• #8
                Here is what you need to know about your own life to make it work.

                1.) Your after tax income.
                2.) Your rent/mortgage being no more than 1/4 of that.
                3.) Your additional expenses (groceries/gas/insurance/cable/internet) being no more than 1/4 of that.
                4.) The money you are putting into savings being AT LEAST 1/4 of that.
                5.) The money you are spending on "Fun" being no more than 1/4 of that.

                If for some reason your rent and expenses take up less than half your income, you have a little more money to spend on "fun."
                The Noodlehttp://tiny.cc/NGKmT&http://tiny.cc/gioSA
                Boy Wonderhttp://tiny.cc/G9290
                The Hana is nuts! NUTS!!http://tinyurl.com/SOCRAZY


                • #9
                  Cost of living where you're at, what you're willing to sacrifice and how you can make it work. I've got a family of 5 (2 teens and a pre-teen), grossing under 100k a year right now as my business gets going, and I'm supporting 4 horses. Keep in mind as you read this, I've been riding for over 25 years, so some of this may not be possible for you if you have less experience.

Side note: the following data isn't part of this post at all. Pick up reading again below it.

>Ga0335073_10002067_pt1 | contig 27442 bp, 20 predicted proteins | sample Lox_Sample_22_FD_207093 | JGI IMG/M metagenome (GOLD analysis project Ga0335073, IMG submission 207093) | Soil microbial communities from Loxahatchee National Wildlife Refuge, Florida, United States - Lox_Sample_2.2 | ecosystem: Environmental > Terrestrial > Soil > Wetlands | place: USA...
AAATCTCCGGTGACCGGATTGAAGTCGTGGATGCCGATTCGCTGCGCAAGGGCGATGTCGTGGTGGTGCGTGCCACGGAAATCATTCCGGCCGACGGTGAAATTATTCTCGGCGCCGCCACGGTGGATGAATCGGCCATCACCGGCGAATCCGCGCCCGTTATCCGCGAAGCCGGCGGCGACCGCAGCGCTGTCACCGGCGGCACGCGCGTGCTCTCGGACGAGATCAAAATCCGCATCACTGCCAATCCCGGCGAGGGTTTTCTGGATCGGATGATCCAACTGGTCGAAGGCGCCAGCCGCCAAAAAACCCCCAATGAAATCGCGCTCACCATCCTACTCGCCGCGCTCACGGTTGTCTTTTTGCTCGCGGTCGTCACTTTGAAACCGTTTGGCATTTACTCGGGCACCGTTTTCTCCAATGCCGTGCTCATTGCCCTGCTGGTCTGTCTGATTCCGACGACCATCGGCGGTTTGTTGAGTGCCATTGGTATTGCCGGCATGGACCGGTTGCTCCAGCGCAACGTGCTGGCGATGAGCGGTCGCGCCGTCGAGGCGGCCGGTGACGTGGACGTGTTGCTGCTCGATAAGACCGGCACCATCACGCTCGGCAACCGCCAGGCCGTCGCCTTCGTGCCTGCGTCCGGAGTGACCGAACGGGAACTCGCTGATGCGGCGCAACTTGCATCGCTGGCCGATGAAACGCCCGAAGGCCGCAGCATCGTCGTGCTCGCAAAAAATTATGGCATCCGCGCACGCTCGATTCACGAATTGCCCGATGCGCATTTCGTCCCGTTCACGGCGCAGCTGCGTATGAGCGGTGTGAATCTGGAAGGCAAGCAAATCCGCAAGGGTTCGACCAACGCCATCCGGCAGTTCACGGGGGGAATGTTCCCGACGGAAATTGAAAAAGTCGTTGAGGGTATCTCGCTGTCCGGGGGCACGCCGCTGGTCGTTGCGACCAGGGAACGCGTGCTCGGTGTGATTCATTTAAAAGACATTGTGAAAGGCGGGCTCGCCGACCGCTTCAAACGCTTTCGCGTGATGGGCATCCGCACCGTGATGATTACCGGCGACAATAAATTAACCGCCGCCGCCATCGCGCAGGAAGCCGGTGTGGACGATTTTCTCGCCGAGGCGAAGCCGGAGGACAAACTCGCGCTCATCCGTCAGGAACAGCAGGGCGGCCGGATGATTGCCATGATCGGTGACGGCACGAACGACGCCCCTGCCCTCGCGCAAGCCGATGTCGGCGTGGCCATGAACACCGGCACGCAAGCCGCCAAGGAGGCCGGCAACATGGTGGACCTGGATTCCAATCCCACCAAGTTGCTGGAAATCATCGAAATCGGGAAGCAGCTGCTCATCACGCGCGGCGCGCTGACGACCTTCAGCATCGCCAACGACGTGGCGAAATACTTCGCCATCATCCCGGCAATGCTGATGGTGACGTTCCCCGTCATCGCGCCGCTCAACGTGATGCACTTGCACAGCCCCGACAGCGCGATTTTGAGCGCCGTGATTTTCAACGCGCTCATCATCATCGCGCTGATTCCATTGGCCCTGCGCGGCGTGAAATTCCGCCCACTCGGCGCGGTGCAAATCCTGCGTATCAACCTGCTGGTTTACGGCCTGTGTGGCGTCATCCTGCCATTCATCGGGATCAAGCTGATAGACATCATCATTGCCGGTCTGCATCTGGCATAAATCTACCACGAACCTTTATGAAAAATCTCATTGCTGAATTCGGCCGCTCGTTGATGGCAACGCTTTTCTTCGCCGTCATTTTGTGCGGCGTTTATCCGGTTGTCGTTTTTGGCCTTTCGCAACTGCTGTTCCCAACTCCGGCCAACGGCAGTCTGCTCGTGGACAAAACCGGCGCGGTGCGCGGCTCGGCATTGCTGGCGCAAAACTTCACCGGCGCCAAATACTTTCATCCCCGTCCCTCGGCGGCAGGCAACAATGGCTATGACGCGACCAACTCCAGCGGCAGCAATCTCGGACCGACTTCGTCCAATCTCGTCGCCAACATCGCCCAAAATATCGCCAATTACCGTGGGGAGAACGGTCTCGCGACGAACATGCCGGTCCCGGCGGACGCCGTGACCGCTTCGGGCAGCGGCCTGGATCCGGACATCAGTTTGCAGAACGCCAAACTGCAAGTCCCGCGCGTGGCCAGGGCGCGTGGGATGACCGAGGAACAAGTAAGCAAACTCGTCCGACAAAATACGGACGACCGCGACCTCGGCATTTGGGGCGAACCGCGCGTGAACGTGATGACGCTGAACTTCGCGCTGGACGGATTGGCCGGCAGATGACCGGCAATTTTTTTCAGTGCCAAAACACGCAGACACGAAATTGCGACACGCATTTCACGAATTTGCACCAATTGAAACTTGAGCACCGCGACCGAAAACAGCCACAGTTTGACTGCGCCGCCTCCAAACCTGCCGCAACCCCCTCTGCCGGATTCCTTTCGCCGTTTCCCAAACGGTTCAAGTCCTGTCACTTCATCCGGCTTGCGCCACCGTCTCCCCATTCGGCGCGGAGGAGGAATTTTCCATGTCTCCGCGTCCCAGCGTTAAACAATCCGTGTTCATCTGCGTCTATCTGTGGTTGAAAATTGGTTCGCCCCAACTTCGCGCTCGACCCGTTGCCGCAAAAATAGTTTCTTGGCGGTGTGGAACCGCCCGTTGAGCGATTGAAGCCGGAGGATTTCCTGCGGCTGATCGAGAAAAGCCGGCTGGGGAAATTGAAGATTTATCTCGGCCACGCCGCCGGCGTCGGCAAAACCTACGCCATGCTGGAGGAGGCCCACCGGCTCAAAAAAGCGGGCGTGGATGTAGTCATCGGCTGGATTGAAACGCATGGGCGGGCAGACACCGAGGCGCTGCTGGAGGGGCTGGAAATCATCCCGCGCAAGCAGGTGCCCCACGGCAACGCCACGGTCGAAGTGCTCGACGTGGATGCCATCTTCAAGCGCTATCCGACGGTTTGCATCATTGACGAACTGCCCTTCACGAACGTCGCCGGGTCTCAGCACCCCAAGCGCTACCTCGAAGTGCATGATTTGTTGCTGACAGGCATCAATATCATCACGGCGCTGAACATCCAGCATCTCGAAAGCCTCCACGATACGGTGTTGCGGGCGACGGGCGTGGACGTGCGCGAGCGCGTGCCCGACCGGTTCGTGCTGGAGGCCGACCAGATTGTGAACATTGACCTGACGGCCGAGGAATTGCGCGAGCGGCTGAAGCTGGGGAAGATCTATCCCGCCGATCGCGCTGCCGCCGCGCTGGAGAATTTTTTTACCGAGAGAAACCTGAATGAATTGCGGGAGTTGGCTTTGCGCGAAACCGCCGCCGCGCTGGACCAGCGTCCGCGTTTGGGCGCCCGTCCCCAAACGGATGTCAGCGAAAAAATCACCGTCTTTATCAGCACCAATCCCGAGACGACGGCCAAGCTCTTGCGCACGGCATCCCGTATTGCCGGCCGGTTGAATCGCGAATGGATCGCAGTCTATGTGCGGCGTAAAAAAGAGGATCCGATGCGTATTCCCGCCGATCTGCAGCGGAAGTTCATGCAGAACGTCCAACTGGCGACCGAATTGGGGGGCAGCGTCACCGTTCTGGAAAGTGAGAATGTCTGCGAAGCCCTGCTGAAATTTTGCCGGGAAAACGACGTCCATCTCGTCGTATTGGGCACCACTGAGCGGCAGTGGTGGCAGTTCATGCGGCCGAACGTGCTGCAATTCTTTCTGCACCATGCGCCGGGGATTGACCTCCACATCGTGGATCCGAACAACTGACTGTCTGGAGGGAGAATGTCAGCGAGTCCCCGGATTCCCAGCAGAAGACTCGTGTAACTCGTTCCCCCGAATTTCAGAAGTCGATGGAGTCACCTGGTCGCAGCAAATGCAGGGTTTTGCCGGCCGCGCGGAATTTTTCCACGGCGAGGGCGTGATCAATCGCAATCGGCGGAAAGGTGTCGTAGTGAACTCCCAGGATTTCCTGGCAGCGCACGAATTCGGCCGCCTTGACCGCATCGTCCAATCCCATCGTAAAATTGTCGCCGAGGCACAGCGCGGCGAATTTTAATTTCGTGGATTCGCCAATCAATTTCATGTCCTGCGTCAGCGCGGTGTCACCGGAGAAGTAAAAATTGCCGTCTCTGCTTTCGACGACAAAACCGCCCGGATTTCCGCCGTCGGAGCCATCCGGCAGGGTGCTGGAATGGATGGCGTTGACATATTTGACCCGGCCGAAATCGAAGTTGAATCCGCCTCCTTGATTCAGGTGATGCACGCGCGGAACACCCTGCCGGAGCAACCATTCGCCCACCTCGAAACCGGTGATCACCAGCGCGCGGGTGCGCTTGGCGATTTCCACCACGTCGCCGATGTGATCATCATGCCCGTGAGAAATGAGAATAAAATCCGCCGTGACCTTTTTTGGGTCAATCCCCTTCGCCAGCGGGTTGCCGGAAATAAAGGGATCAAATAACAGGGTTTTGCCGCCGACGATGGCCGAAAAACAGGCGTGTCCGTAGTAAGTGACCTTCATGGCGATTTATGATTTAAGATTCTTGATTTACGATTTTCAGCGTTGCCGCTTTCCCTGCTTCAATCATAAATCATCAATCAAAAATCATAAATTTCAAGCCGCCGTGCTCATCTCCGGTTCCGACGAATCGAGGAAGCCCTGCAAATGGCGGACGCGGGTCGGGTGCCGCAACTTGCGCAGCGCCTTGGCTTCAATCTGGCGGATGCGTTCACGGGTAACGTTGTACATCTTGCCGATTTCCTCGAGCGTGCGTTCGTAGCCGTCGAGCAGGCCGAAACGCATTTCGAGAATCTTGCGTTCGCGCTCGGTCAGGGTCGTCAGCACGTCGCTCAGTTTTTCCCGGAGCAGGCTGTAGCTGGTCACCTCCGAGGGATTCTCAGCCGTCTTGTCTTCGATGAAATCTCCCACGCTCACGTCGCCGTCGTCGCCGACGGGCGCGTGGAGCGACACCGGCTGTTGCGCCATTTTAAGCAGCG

My horses are at home, and all but one are easy keepers (no grain) and live outside. 2 are barefoot, one shod only in front (but should probably be barefoot and will be as soon as we can get his feet "right").

                  Right now they are all also green (because of my equine budget), so I'm not doing a ton of showing. They will be showing this year, starting in the locals. I have one who will be doing the rated shows after she gets some experience at the local level. No need to pay for rated shows until they have the mileage to succeed.